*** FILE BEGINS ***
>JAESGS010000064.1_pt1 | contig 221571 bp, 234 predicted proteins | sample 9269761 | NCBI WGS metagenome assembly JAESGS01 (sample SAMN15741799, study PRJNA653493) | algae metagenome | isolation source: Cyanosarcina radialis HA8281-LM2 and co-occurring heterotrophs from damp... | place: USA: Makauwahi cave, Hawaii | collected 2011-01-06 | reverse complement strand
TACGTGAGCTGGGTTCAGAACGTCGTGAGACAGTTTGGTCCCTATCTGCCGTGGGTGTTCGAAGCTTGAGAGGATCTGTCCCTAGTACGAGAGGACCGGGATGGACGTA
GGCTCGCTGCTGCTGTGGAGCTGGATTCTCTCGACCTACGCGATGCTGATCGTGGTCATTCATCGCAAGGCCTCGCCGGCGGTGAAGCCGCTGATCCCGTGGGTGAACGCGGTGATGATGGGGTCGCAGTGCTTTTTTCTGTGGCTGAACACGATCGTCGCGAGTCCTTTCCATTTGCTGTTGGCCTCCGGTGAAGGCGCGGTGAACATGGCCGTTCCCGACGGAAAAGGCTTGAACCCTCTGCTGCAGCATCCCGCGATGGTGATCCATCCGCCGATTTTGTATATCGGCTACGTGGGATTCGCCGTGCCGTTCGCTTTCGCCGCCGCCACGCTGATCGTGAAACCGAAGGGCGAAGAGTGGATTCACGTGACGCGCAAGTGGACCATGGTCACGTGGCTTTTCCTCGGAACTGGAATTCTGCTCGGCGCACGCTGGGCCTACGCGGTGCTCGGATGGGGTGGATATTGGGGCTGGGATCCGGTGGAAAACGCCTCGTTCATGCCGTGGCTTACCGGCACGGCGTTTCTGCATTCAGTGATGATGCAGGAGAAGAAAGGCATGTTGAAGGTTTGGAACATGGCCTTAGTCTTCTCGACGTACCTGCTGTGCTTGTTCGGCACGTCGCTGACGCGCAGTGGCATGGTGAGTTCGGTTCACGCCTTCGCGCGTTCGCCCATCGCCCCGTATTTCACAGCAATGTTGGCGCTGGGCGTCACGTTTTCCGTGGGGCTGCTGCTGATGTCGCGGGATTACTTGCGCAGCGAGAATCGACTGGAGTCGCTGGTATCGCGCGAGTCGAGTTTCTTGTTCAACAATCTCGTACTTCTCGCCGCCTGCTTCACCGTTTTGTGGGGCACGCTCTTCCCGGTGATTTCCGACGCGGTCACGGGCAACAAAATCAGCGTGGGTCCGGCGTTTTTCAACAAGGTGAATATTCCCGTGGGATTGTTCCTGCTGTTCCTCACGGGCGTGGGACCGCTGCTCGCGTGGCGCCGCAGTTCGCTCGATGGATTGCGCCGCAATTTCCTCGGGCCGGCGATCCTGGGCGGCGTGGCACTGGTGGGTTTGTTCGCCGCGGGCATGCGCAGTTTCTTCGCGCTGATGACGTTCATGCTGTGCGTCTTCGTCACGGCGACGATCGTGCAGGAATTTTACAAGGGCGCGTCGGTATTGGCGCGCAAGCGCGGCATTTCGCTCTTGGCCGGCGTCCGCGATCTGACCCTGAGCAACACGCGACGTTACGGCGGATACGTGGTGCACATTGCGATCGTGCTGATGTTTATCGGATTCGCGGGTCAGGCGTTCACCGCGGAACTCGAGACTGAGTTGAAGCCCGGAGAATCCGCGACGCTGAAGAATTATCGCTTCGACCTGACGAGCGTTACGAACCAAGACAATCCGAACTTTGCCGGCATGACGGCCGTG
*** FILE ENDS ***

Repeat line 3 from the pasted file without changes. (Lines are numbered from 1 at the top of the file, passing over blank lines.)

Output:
GGCTCGCTGCTGCTGTGGAGCTGGATTCTCTCGACCTACGCGATGCTGATCGTGGTCATTCATCGCAAGGCCTCGCCGGCGGTGAAGCCGCTGATCCCGTGGGTGAACGCGGTGATGATGGGGTCGCAGTGCTTTTTTCTGTGGCTGAACACGATCGTCGCGAGTCCTTTCCATTTGCTGTTGGCCTCCGGTGAAGGCGCGGTGAACATGGCCGTTCCCGACGGAAAAGGCTTGAACCCTCTGCTGCAGCATCCCGCGATGGTGATCCATCCGCCGATTTTGTATATCGGCTACGTGGGATTCGCCGTGCCGTTCGCTTTCGCCGCCGCCACGCTGATCGTGAAACCGAAGGGCGAAGAGTGGATTCACGTGACGCGCAAGTGGACCATGGTCACGTGGCTTTTCCTCGGAACTGGAATTCTGCTCGGCGCACGCTGGGCCTACGCGGTGCTCGGATGGGGTGGATATTGGGGCTGGGATCCGGTGGAAAACGCCTCGTTCATGCCGTGGCTTACCGGCACGGCGTTTCTGCATTCAGTGATGATGCAGGAGAAGAAAGGCATGTTGAAGGTTTGGAACATGGCCTTAGTCTTCTCGACGTACCTGCTGTGCTTGTTCGGCACGTCGCTGACGCGCAGTGGCATGGTGAGTTCGGTTCACGCCTTCGCGCGTTCGCCCATCGCCCCGTATTTCACAGCAATGTTGGCGCTGGGCGTCACGTTTTCCGTGGGGCTGCTGCTGATGTCGCGGGATTACTTGCGCAGCGAGAATCGACTGGAGTCGCTGGTATCGCGCGAGTCGAGTTTCTTGTTCAACAATCTCGTACTTCTCGCCGCCTGCTTCACCGTTTTGTGGGGCACGCTCTTCCCGGTGATTTCCGACGCGGTCACGGGCAACAAAATCAGCGTGGGTCCGGCGTTTTTCAACAAGGTGAATATTCCCGTGGGATTGTTCCTGCTGTTCCTCACGGGCGTGGGACCGCTGCTCGCGTGGCGCCGCAGTTCGCTCGATGGATTGCGCCGCAATTTCCTCGGGCCGGCGATCCTGGGCGGCGTGGCACTGGTGGGTTTGTTCGCCGCGGGCATGCGCAGTTTCTTCGCGCTGATGACGTTCATGCTGTGCGTCTTCGTCACGGCGACGATCGTGCAGGAATTTTACAAGGGCGCGTCGGTATTGGCGCGCAAGCGCGGCATTTCGCTCTTGGCCGGCGTCCGCGATCTGACCCTGAGCAACACGCGACGTTACGGCGGATACGTGGTGCACATTGCGATCGTGCTGATGTTTATCGGATTCGCGGGTCAGGCGTTCACCGCGGAACTCGAGACTGAGTTGAAGCCCGGAGAATCCGCGACGCTGAAGAATTATCGCTTCGACCTGACGAGCGTTACGAACCAAGACAATCCGAACTTTGCCGGCATGACGGCCGTG